Derecke has addressed virtually all of the standard problems of refraction seismology and in most cases has been able to provide a solution with the GRM. In the 1980s his research focused on the undetected layer problem and later on the curved raypaths and seismic anisotropy, which he investigated as part of his studies for the more comprehensive book, Refraction Seismics (Geophysical Press, 1986). More recent research has included the resolving power of refraction methods for detecting narrow low-velocity intervals for detailed geotechnical applications, the ambiguities in determining overburden velocities, and the GRM in the context of general inversion theory and statics computations. Accordingly, it is understandable that most seismologists regard the GRM as one of those innovations which is at once both a valuable generalization and a practical interpretation method. The GRM is now an essential component in the standard seismic texts and commercial seismic software systems.

Derecke's work was recognized in 1992 by the Australian SEG which awarded him the Grahame Sands Award for Innovation in Applied Geoscience. The citation for this award stated that the "GRM is one of the most significant innovations in refraction seismology in more than 50 years."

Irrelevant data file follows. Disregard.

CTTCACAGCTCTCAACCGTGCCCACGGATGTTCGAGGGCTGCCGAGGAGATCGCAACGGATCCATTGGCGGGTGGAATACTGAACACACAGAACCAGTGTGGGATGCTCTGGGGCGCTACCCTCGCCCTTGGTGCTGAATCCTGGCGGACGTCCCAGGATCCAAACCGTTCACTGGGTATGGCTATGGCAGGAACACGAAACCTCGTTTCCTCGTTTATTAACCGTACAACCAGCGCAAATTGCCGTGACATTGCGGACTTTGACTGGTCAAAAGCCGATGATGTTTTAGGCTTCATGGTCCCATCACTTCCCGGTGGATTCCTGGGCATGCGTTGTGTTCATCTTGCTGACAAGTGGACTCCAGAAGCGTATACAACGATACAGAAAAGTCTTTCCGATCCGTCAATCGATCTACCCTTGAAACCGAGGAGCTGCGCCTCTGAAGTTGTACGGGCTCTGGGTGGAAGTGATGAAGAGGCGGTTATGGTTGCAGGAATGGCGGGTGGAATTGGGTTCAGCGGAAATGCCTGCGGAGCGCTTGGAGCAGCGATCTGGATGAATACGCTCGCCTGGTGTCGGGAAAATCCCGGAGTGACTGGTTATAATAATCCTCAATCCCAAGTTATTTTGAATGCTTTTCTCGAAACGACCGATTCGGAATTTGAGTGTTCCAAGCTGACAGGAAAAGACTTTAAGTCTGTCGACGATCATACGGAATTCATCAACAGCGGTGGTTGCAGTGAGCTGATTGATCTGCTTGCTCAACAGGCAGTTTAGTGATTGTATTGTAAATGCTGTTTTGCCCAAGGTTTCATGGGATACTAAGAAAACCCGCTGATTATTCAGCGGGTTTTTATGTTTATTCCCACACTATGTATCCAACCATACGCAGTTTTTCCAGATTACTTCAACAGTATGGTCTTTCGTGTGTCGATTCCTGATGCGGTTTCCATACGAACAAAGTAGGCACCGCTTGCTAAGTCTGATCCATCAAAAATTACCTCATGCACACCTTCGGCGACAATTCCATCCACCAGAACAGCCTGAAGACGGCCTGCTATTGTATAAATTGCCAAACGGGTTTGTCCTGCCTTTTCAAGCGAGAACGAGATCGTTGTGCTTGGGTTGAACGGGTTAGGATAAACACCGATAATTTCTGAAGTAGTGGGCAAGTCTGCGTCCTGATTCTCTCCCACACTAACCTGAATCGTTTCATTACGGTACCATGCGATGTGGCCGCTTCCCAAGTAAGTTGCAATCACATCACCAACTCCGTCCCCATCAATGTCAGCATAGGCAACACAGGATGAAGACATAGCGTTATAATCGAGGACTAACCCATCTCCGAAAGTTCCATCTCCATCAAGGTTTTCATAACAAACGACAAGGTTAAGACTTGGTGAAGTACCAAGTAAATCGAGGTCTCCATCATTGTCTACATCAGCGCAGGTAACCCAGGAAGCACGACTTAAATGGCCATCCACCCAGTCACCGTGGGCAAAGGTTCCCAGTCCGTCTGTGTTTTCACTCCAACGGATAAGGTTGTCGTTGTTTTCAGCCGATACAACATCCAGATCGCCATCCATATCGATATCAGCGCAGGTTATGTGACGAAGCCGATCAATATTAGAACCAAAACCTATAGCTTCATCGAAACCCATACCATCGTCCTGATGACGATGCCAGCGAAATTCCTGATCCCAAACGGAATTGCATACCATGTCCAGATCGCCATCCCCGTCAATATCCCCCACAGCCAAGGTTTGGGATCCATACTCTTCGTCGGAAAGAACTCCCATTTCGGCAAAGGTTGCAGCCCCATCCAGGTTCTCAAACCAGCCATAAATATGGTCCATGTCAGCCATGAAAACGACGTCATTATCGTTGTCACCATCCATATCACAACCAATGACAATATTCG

Derecke lives in a small farm community on the outskirts of Sydney with his wife Deborah and his two sons Evan and Heath. They provide an environment of support for the special contribution that Derecke gives to his science and his teaching.

Derecke is an original and inventive thinker and a truly dedicated geophysicist. His enthusiasm for his science and his natural teaching ability perfectly complement his commitment to the education and training programs for young earth scientists in Australia, besides his continuing worldwide short courses.

The science of geophysics has been greatly enhanced by Derecke Palmer who has given much and still has much to give. He is a worthy recipient of the Reginald Fessenden Gold Medal.

References

  1. Dr Derecke Palmer. School of Biological, Earth and Environmental Sciences, University of New South Wales.[1]

External links

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Derecke Palmer